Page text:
Virginia has released a beta version of the nation’s first open source text book. The book is a collaboration by state departments of Technology and Education as well volunteer educators, engineers and scientists.
The book was developed using web based resources to quickly update information and aid in the collaboration effort. The tools include technologies such as Java, Django, Ajax and the Google Web tool kit. The book was produced using the FlexBook platform developed by the CK-12 Foundation of Palo Alto, Calif.
The Virginia Physics FlexBook is an effort to update educational material more quickly than can be done with traditional textbooks. The typical review and procurement cycle of states and school systems, coupled with the several years it can take for changes to make their way into published texts, means that students in even the best schools could be using material that is a decade or more out of date.
A typical textbook can be over a decade behind current technology and events. The procurement cycle coupled with the time it takes changes to make their way into published text causes obsolete material to become a part of a schools curriculum. The speed of information change and technology makes this unacceptable in preparing students for today’s workforce.
A team of scientists and engineers studied Virginia’s science education curriculum and concluded that it was inadequate to prepare students for the 21st century workforce. Given that it discussed such things as cathode ray tubes (CRT) and had no mention of LCD, LED or plasma for monitors and televisions it is easy to understand the conclusion. It also epitomises the need for a way of producing a textbook and curriculum quickly and at low cost to keep pace with the technology that students should be studying. Open source provided the correct vehicle to accomplish this end.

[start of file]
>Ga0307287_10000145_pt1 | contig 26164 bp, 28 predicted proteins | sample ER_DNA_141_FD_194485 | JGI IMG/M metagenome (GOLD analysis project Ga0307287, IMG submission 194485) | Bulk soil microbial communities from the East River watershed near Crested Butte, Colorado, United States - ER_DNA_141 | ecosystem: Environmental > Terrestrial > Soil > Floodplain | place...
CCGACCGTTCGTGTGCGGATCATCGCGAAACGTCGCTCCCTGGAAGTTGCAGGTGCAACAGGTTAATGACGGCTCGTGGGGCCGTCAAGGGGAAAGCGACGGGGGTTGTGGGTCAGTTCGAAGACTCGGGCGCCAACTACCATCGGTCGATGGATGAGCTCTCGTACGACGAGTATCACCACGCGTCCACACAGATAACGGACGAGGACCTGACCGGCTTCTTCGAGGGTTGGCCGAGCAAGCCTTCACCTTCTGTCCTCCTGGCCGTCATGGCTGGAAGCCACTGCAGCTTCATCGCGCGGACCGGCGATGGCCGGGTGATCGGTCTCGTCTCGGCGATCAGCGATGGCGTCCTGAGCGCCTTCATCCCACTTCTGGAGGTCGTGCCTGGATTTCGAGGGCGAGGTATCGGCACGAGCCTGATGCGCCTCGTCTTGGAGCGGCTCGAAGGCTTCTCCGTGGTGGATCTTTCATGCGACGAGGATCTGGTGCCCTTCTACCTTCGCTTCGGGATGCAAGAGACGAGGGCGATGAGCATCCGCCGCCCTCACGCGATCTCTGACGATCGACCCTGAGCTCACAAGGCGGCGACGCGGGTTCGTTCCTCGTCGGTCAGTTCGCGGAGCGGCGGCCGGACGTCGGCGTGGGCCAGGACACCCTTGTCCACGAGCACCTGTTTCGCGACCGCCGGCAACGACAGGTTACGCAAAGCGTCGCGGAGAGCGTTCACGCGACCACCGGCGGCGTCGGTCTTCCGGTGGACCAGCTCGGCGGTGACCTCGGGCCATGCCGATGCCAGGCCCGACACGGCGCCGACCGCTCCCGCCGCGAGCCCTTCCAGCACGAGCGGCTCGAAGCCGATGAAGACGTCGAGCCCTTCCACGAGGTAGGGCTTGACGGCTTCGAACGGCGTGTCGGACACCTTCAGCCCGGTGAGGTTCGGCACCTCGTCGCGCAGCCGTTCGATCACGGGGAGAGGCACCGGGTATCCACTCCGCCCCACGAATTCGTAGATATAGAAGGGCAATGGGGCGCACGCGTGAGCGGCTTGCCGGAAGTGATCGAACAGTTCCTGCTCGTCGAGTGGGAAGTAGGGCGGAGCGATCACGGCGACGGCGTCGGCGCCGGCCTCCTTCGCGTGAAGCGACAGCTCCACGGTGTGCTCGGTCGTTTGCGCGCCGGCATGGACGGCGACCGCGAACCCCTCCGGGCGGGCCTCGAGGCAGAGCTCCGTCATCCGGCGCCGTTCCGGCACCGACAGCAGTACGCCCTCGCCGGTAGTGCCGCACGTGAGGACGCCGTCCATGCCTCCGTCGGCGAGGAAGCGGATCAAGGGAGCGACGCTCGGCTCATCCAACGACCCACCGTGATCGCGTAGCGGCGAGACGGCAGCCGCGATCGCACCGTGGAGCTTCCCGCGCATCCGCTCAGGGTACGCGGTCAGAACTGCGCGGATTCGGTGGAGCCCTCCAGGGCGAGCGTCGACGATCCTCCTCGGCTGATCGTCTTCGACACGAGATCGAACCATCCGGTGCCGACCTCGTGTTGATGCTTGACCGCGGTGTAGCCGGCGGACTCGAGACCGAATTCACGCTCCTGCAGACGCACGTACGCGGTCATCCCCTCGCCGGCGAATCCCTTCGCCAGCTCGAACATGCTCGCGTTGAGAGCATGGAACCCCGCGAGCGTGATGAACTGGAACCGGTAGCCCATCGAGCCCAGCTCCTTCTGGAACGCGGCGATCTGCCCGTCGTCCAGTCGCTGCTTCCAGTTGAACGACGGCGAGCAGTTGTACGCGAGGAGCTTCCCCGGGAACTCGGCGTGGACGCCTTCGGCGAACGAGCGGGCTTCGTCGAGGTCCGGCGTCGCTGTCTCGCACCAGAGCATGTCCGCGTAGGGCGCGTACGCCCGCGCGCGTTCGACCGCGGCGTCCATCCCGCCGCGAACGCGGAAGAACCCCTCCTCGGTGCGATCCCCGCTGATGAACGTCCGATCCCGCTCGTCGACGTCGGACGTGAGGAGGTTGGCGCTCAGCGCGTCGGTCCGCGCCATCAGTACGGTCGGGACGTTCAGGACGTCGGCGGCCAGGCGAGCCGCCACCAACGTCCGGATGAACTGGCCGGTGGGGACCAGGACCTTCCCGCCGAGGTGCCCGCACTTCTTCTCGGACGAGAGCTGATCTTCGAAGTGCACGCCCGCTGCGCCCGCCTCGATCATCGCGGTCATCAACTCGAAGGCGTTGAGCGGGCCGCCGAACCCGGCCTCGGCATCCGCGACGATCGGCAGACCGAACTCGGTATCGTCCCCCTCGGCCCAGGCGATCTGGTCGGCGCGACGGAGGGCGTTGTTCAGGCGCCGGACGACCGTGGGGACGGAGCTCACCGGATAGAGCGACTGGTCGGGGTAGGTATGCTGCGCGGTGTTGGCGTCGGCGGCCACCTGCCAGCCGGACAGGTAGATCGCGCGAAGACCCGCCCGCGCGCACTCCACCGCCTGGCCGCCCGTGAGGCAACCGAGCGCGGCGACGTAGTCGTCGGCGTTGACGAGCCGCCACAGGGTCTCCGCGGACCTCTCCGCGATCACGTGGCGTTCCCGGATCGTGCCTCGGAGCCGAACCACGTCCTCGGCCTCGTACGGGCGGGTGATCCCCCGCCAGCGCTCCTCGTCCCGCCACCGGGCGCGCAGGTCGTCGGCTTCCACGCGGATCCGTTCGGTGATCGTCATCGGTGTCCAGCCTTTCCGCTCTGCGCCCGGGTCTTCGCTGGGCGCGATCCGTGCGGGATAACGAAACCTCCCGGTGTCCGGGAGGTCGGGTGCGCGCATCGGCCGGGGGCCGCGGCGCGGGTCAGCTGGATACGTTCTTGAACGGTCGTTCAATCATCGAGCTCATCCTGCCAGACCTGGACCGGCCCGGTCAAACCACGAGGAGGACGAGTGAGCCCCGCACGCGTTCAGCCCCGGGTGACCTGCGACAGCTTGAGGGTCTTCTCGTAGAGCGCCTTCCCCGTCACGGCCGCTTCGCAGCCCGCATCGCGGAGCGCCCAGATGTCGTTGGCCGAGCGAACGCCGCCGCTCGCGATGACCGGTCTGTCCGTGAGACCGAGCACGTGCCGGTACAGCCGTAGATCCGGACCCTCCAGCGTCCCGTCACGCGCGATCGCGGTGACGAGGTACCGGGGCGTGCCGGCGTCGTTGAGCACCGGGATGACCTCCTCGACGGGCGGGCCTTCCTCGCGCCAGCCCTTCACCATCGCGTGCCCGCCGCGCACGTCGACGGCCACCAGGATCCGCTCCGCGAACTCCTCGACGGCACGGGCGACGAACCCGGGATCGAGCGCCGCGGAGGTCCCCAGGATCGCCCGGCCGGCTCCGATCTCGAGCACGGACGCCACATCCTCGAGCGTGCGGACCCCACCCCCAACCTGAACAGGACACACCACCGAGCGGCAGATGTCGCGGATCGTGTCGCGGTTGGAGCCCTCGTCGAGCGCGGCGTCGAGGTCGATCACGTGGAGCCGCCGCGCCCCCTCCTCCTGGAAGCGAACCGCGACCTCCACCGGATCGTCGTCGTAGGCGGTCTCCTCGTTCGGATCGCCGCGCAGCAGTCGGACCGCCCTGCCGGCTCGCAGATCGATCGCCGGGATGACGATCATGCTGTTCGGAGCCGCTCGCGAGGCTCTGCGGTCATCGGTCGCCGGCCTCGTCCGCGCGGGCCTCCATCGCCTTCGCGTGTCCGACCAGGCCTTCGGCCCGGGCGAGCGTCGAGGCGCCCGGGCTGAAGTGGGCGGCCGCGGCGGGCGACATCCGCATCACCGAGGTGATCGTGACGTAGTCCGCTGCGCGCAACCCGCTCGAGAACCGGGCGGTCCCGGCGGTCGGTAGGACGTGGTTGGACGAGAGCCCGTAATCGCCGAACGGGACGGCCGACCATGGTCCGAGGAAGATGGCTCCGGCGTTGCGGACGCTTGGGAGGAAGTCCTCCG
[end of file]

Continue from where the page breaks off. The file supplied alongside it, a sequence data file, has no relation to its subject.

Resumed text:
The team, lead by retired NASA research engineer Jim Batterson, recommended that teachers have access to an open-source platform that would let them develop and share their own course material in a cooperative environment, such as a wiki.
Beyond the obvious benefits that such a textbook provides American students I am happy to see the recognition of open source by our government and institutions of higher education and the cost-benefit ratio that it provides.
Read more about the project here.
Crackers are increasingly attempting to influence the behavior of search engines to get them to misdirect users to malicious sites says security firm Marshal.
Unknowing users are asked to download an anti-malware application to protect their computers. The malware program then installs it’s malicious code onto the users computer.
Microsoft has attempted to help users with it’s Internet Explorer browser by using what they call a Smartscreen filter. The filter scans servers that have downloads to determine if those servers have a history of giving out malicious content. It if does the user is warned that they may be on a malicious web site.
Crackers also add links to bad websites in the comments. Posting links to such sites is known as blog spamming. When a user goes to one of these sites the cracker has automated tools that help gain entry into the users computer.